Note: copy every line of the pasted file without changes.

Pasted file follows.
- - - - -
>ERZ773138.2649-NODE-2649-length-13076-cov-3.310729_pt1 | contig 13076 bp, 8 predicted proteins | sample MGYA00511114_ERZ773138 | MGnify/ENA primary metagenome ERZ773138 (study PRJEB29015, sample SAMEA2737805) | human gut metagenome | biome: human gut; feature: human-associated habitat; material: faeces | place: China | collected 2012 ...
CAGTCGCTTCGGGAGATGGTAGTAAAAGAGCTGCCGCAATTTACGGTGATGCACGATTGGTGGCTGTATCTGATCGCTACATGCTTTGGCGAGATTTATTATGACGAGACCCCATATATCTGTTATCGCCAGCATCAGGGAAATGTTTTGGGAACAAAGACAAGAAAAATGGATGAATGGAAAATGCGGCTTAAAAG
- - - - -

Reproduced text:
>ERZ773138.2649-NODE-2649-length-13076-cov-3.310729_pt1 | contig 13076 bp, 8 predicted proteins | sample MGYA00511114_ERZ773138 | MGnify/ENA primary metagenome ERZ773138 (study PRJEB29015, sample SAMEA2737805) | human gut metagenome | biome: human gut; feature: human-associated habitat; material: faeces | place: China | collected 2012 ...
CAGTCGCTTCGGGAGATGGTAGTAAAAGAGCTGCCGCAATTTACGGTGATGCACGATTGGTGGCTGTATCTGATCGCTACATGCTTTGGCGAGATTTATTATGACGAGACCCCATATATCTGTTATCGCCAGCATCAGGGAAATGTTTTGGGAACAAAGACAAGAAAAATGGATGAATGGAAAATGCGGCTTAAAAG